Review by Choice Review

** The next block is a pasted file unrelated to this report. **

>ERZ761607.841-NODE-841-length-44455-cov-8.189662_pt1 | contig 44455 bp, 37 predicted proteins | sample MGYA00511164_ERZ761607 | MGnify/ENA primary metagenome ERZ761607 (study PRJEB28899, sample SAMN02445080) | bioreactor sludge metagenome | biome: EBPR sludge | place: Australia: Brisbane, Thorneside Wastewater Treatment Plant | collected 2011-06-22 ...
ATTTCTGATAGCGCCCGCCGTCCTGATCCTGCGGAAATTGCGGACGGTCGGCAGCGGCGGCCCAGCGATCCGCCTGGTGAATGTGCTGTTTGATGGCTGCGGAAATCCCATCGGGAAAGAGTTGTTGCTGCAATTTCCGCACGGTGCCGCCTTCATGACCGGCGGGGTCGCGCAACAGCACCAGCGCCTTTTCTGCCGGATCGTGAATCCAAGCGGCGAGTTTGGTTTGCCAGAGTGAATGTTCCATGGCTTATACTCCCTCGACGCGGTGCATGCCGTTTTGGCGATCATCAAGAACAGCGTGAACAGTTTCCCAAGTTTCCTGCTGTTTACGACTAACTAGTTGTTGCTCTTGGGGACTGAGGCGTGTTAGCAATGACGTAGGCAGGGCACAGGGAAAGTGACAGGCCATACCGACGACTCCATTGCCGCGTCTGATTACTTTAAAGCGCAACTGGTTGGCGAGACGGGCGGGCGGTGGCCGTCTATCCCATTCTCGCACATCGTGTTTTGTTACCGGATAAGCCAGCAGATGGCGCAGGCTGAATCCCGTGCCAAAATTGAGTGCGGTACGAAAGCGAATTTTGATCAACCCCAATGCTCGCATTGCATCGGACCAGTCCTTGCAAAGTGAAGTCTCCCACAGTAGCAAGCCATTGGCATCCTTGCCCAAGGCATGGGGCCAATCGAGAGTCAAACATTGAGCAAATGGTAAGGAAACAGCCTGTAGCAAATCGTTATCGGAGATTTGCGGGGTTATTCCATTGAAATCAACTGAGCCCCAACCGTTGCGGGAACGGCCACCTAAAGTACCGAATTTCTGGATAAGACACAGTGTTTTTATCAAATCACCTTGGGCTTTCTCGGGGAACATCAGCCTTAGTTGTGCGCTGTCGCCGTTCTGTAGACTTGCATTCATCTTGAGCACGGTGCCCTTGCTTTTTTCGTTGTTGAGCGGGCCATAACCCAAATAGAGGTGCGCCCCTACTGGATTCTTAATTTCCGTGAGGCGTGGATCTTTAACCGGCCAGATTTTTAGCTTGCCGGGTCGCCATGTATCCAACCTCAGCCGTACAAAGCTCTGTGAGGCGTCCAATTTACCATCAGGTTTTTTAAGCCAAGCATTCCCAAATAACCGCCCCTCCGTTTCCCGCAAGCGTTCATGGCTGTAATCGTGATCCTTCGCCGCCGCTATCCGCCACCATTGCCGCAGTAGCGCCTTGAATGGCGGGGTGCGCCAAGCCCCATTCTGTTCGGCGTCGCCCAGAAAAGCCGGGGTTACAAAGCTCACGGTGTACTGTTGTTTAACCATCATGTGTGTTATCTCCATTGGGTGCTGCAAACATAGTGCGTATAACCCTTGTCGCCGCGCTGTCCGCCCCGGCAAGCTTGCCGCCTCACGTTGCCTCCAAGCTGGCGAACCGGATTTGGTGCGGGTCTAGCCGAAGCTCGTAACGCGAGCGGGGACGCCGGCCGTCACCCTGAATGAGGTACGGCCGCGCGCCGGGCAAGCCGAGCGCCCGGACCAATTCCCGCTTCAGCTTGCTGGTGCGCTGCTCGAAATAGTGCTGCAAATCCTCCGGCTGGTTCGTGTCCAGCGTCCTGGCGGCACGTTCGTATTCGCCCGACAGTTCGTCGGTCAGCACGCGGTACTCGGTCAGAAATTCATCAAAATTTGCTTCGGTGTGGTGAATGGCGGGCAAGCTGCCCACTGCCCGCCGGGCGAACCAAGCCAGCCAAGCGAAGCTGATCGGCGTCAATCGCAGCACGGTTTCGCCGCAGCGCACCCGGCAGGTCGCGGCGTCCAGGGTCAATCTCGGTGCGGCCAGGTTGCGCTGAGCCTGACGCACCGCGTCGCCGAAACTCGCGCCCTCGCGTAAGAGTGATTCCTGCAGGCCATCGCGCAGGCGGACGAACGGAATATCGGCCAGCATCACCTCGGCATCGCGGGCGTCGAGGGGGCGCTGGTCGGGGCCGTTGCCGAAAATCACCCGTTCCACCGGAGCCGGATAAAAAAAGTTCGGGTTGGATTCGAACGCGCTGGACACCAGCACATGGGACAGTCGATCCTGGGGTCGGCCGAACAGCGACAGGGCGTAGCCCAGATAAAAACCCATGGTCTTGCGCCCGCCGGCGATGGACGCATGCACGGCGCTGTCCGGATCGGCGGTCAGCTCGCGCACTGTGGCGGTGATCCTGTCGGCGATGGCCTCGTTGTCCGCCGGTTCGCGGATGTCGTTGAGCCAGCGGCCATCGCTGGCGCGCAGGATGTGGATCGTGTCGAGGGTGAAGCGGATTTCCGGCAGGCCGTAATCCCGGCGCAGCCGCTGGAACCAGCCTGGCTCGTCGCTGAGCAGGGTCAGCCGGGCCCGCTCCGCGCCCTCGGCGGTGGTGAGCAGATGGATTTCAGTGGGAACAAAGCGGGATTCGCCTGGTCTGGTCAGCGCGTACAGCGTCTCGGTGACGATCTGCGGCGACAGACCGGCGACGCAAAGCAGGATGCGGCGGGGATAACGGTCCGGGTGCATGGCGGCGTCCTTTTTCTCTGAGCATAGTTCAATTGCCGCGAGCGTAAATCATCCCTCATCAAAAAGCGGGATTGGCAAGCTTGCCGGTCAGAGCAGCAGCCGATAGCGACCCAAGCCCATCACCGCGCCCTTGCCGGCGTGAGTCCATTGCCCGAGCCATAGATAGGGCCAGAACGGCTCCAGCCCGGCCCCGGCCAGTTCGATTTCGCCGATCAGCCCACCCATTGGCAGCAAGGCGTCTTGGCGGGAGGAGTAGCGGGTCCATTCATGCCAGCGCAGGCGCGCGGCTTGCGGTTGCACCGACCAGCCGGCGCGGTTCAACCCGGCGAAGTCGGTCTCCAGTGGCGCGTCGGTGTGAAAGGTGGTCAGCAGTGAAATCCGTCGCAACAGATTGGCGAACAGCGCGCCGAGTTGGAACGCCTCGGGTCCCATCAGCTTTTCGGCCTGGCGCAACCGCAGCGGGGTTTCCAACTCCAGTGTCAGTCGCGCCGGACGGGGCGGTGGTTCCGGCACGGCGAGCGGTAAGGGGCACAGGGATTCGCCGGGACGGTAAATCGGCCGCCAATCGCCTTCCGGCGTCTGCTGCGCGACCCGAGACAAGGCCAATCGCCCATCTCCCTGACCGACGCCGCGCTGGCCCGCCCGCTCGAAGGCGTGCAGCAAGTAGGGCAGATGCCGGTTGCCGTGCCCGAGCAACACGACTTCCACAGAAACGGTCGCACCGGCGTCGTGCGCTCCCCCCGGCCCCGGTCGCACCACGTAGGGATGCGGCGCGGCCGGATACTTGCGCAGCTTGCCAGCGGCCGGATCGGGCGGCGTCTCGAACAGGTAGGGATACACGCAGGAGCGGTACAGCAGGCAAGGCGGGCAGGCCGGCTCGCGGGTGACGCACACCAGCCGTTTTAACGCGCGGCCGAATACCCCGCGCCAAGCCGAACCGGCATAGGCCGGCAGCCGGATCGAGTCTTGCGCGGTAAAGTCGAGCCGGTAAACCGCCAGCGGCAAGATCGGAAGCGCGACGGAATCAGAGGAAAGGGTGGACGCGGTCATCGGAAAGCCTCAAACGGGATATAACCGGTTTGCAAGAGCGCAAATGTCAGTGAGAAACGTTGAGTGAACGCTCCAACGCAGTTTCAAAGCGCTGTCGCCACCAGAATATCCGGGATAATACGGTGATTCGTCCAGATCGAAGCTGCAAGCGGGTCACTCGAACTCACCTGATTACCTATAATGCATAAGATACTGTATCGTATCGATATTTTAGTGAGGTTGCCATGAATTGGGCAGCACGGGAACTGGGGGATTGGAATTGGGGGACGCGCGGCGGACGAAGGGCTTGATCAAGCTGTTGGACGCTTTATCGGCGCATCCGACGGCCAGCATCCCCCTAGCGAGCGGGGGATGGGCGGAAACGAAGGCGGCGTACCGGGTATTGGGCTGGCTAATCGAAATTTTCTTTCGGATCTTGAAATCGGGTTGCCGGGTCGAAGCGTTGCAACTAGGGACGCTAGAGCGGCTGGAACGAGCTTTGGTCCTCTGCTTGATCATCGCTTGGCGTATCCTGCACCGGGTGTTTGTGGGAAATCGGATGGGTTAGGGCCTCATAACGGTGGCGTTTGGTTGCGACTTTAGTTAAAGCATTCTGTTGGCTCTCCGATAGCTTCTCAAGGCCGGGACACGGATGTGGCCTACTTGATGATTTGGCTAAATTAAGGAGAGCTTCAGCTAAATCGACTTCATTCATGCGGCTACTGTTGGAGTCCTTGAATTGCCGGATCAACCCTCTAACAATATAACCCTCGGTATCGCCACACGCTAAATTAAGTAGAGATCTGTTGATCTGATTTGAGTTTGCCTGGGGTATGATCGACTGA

Surveying Heidegger's works from the 1927 lectures published as The Basic Problems of Phenomenology (CH, Jul'82) and Sein und Zeit (1927, tr. as Being and Time, 1962) to the later works on humanism, art, and poetry, Sallis (Vanderbilt University) probes the question of what Heidegger himself spells as post-metaphysical thinking. Examining the motifs of time, the sensible, imagination, mortality, understanding, poetry, and translation, Sallis follows the metaphor of the "echo" as the shift from a traditional ontology based on an absolute, intuitional "seeing" to a new otic thinking. His conclusion is that the movement to a new kind of thought follows several irreversible shifts: from metaphysical intuition to listening ecstatically; from light to the echoing voice; from time to the resounding of an echo across a clearing; from "the limit of presence toward what would announce itself without appearing as such" (p. 13). This original sketch of Heidegger's revision of philosophy builds on Sallis's Delimitations--Phenomenology and the End of Metaphysics (CH, Feb '87) and takes into account the Gadamer/Derrida debate, as well as books like David F. Krell's Intimations of Mortality (CH, Dec '86). Index, ample references in footnotes, no bibliography. Recommended for graduate students and faculty. J. M. Rose Goucher College
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